Top Ten Reasons To Oppose the Marine Life Protection Act

by Don Cruser, July 13, 2010

1. The near shore ecosystem is healthy and does not need protecting. By near shore I mean from the high tide mark out to a depth of 60 feet. For most of Mendocino County’s shoreline, private property rights, steep cliffs, overgrown kelp beds, and a consistently rough ocean limit human access to this part of the ocean.

Several years back an unregulated commercial live fishery threatened the fish in this ecosystem. Fish and Game rectified this problem by restricting the number of licenses, limiting the season, and placing a size limit on fish. If you allow fish to reach a reproductive age you will always have fish.

My personal experience on the status of fishing goes back over 40 years. For years my father and I fished off the rocks. I recently took a visitor down to try our luck at the “14 fish hole”. We call it the “14 fish hole” because many years ago my dad, brother, and I caught 14 fish out of the hole on two different trips. It was a minus tide and I ventured down into the inter-tidal zone to gather mus­sels in a place where the mussels form a solid carpet and number in the thousands. I quickly filled the bucket and took a few giants for bait. I also took a few urchins for chumming. The tide pools were full of undersized aba­lone and oversized starfish in places where the urchins hadn’t taken control. I dodged a few waves to exit this no-man’s land, feeling as always, lucky to escape with my life.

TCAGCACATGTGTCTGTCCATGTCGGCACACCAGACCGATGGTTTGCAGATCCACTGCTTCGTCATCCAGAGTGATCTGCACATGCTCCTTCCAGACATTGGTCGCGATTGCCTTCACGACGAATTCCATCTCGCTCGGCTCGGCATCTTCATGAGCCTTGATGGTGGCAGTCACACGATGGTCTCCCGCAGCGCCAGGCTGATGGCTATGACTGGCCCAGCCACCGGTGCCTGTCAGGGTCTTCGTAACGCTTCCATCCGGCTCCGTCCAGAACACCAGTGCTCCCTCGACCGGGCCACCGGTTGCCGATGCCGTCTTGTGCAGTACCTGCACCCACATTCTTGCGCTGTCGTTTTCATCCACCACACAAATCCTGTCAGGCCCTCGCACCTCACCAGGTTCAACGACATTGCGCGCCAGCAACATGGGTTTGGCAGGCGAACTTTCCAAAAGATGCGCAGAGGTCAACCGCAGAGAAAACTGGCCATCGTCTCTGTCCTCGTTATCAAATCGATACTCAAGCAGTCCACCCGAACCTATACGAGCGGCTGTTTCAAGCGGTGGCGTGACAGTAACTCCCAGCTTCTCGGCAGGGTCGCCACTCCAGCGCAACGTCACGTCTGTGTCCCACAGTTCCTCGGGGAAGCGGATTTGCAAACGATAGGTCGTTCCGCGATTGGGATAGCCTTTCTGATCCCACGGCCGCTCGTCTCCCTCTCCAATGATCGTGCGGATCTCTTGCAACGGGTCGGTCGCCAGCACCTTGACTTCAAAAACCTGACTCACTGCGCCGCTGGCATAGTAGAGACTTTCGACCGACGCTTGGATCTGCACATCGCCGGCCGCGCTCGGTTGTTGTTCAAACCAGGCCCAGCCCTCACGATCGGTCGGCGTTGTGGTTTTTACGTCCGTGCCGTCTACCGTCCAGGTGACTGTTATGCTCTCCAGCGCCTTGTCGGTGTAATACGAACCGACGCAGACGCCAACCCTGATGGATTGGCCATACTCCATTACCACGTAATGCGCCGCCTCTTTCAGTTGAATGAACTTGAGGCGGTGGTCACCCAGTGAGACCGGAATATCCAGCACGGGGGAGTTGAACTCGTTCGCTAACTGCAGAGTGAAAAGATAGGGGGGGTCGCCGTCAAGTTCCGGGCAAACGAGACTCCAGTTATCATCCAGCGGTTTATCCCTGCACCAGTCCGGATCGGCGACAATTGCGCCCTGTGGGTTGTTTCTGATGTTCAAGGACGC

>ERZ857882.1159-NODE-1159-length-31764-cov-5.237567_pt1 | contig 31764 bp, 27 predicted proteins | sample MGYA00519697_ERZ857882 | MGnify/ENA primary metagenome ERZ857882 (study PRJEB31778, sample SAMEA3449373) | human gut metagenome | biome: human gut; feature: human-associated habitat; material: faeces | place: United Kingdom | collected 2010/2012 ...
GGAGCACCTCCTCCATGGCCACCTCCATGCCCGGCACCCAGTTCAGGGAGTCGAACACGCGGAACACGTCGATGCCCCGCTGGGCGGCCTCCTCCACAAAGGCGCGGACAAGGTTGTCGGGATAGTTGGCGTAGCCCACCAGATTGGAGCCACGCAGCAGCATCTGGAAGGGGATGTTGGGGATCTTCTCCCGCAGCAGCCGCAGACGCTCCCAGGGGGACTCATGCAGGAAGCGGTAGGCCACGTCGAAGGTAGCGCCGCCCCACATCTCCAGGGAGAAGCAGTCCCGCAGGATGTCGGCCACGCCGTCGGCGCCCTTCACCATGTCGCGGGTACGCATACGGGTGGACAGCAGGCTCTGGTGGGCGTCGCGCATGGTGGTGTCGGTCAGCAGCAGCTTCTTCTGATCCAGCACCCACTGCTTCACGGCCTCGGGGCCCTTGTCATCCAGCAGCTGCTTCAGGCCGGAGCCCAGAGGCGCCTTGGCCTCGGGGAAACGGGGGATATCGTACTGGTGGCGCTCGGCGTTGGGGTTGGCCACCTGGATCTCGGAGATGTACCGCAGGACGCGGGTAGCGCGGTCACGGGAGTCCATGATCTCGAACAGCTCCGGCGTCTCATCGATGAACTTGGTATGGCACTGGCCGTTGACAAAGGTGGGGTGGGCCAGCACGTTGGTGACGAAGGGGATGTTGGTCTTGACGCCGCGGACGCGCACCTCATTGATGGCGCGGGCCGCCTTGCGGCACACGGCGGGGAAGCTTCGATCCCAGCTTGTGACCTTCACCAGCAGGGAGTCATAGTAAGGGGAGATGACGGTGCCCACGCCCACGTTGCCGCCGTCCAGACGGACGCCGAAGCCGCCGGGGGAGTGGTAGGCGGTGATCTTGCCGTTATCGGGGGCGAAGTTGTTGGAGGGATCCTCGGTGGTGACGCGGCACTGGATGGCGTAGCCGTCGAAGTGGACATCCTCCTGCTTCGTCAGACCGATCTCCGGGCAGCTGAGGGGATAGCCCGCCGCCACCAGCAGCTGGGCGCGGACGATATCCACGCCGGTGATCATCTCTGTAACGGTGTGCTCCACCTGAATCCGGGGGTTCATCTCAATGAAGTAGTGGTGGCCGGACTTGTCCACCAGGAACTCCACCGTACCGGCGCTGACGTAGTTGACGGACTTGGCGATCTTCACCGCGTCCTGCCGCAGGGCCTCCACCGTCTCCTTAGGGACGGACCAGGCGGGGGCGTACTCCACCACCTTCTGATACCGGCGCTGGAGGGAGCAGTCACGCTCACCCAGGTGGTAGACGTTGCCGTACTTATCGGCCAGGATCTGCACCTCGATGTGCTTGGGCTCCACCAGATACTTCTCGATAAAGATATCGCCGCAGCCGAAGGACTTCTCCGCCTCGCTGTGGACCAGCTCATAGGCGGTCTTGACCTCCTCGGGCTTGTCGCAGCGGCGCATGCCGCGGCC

The fishing action was constant with hardly any wait time for bites. In less than two hours of fishing my friend and I caught 12 fish. Seven Greenling, three Striped perch, one China rockfish and one Cabezone. We kept four Greenling, 13-18 inches long and the biggest China rockfish I had ever caught. It was hard to throw back the 14 inch Cabezone, but they have to be over 15 inches. We would have caught more fish except I pulled the amateur’s trick of letting a seagull steal our abalone trimmings.

We weren’t the only fishers. We had two harber seals swim under us, two sea lions outside the perimeter rocks, also out there was a large flock of seagulls feeding on a new egg hatch, ospreys flying back and forth, oyster catchers in the mussel beds, and flocks of pelicans headed north. Believe it or not I even had a river otter swim right under the cliff I was fishing from. These other fishers are not out for a Sunday afternoon swim. They are there because there is enough fish to support their lifestyle of eating fish for breakfast, lunch and din­ner. This near shore ecosystem is a wildlife Mecca that is as healthy as it was 30 years ago.

It should be noted that this all happened on State Park Land where the access is easy and safe. Not many people fish off the rocks, but the place is hit by divers who spear fish on occasion. That is, inside the protective rocks. Just outside of the perimeter rocks it is generally too danger­ous for boats to go. This is a naturally protected area, where these nearshore fish can thrive and reproduce.